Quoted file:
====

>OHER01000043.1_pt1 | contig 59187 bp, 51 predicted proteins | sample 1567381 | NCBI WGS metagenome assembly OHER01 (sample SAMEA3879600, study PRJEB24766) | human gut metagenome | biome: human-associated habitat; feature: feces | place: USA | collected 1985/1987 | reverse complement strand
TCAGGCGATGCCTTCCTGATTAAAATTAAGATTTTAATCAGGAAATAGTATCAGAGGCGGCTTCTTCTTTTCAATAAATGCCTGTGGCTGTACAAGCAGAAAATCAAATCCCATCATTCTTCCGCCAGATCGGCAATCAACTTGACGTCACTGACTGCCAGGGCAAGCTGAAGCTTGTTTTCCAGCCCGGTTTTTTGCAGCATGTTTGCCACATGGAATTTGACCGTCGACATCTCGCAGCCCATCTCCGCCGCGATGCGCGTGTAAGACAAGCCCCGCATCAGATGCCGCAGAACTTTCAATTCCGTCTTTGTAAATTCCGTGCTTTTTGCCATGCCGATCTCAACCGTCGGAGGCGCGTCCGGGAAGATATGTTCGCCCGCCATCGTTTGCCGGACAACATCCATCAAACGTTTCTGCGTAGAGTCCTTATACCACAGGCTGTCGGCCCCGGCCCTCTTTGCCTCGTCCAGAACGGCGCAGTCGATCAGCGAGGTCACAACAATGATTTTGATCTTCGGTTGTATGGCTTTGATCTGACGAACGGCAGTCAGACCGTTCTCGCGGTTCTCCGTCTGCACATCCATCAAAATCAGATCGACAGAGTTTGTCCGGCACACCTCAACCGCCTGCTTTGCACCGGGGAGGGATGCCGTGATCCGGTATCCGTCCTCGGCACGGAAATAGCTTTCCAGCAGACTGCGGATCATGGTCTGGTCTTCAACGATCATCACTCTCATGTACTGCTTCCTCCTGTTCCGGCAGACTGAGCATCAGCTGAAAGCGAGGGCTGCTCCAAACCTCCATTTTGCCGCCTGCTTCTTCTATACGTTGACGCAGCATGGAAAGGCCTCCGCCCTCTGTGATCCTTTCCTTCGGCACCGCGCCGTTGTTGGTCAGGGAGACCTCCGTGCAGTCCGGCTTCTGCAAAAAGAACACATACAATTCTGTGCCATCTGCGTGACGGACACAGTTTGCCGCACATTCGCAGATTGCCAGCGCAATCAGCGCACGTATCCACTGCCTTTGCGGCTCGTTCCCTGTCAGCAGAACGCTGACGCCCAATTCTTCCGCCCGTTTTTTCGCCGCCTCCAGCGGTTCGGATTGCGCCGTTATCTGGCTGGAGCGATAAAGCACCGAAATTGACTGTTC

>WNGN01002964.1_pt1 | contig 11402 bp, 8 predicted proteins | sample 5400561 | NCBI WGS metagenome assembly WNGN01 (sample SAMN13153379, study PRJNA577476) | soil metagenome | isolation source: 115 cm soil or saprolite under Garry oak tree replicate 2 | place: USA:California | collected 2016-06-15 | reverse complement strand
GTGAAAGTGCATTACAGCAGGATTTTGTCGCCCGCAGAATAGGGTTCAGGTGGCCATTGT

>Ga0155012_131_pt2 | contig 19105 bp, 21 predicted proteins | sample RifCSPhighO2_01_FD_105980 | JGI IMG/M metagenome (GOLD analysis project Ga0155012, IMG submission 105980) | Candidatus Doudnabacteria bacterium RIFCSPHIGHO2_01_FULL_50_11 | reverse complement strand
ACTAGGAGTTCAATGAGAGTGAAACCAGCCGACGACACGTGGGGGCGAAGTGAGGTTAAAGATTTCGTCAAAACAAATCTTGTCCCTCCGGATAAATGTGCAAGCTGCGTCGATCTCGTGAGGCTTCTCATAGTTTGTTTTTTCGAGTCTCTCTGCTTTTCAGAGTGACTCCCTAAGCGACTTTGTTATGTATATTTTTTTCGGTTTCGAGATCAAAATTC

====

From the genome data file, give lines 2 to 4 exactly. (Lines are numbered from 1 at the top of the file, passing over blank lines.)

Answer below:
TCAGGCGATGCCTTCCTGATTAAAATTAAGATTTTAATCAGGAAATAGTATCAGAGGCGGCTTCTTCTTTTCAATAAATGCCTGTGGCTGTACAAGCAGAAAATCAAATCCCATCATTCTTCCGCCAGATCGGCAATCAACTTGACGTCACTGACTGCCAGGGCAAGCTGAAGCTTGTTTTCCAGCCCGGTTTTTTGCAGCATGTTTGCCACATGGAATTTGACCGTCGACATCTCGCAGCCCATCTCCGCCGCGATGCGCGTGTAAGACAAGCCCCGCATCAGATGCCGCAGAACTTTCAATTCCGTCTTTGTAAATTCCGTGCTTTTTGCCATGCCGATCTCAACCGTCGGAGGCGCGTCCGGGAAGATATGTTCGCCCGCCATCGTTTGCCGGACAACATCCATCAAACGTTTCTGCGTAGAGTCCTTATACCACAGGCTGTCGGCCCCGGCCCTCTTTGCCTCGTCCAGAACGGCGCAGTCGATCAGCGAGGTCACAACAATGATTTTGATCTTCGGTTGTATGGCTTTGATCTGACGAACGGCAGTCAGACCGTTCTCGCGGTTCTCCGTCTGCACATCCATCAAAATCAGATCGACAGAGTTTGTCCGGCACACCTCAACCGCCTGCTTTGCACCGGGGAGGGATGCCGTGATCCGGTATCCGTCCTCGGCACGGAAATAGCTTTCCAGCAGACTGCGGATCATGGTCTGGTCTTCAACGATCATCACTCTCATGTACTGCTTCCTCCTGTTCCGGCAGACTGAGCATCAGCTGAAAGCGAGGGCTGCTCCAAACCTCCATTTTGCCGCCTGCTTCTTCTATACGTTGACGCAGCATGGAAAGGCCTCCGCCCTCTGTGATCCTTTCCTTCGGCACCGCGCCGTTGTTGGTCAGGGAGACCTCCGTGCAGTCCGGCTTCTGCAAAAAGAACACATACAATTCTGTGCCATCTGCGTGACGGACACAGTTTGCCGCACATTCGCAGATTGCCAGCGCAATCAGCGCACGTATCCACTGCCTTTGCGGCTCGTTCCCTGTCAGCAGAACGCTGACGCCCAATTCTTCCGCCCGTTTTTTCGCCGCCTCCAGCGGTTCGGATTGCGCCGTTATCTGGCTGGAGCGATAAAGCACCGAAATTGACTGTTC

>WNGN01002964.1_pt1 | contig 11402 bp, 8 predicted proteins | sample 5400561 | NCBI WGS metagenome assembly WNGN01 (sample SAMN13153379, study PRJNA577476) | soil metagenome | isolation source: 115 cm soil or saprolite under Garry oak tree replicate 2 | place: USA:California | collected 2016-06-15 | reverse complement strand
GTGAAAGTGCATTACAGCAGGATTTTGTCGCCCGCAGAATAGGGTTCAGGTGGCCATTGT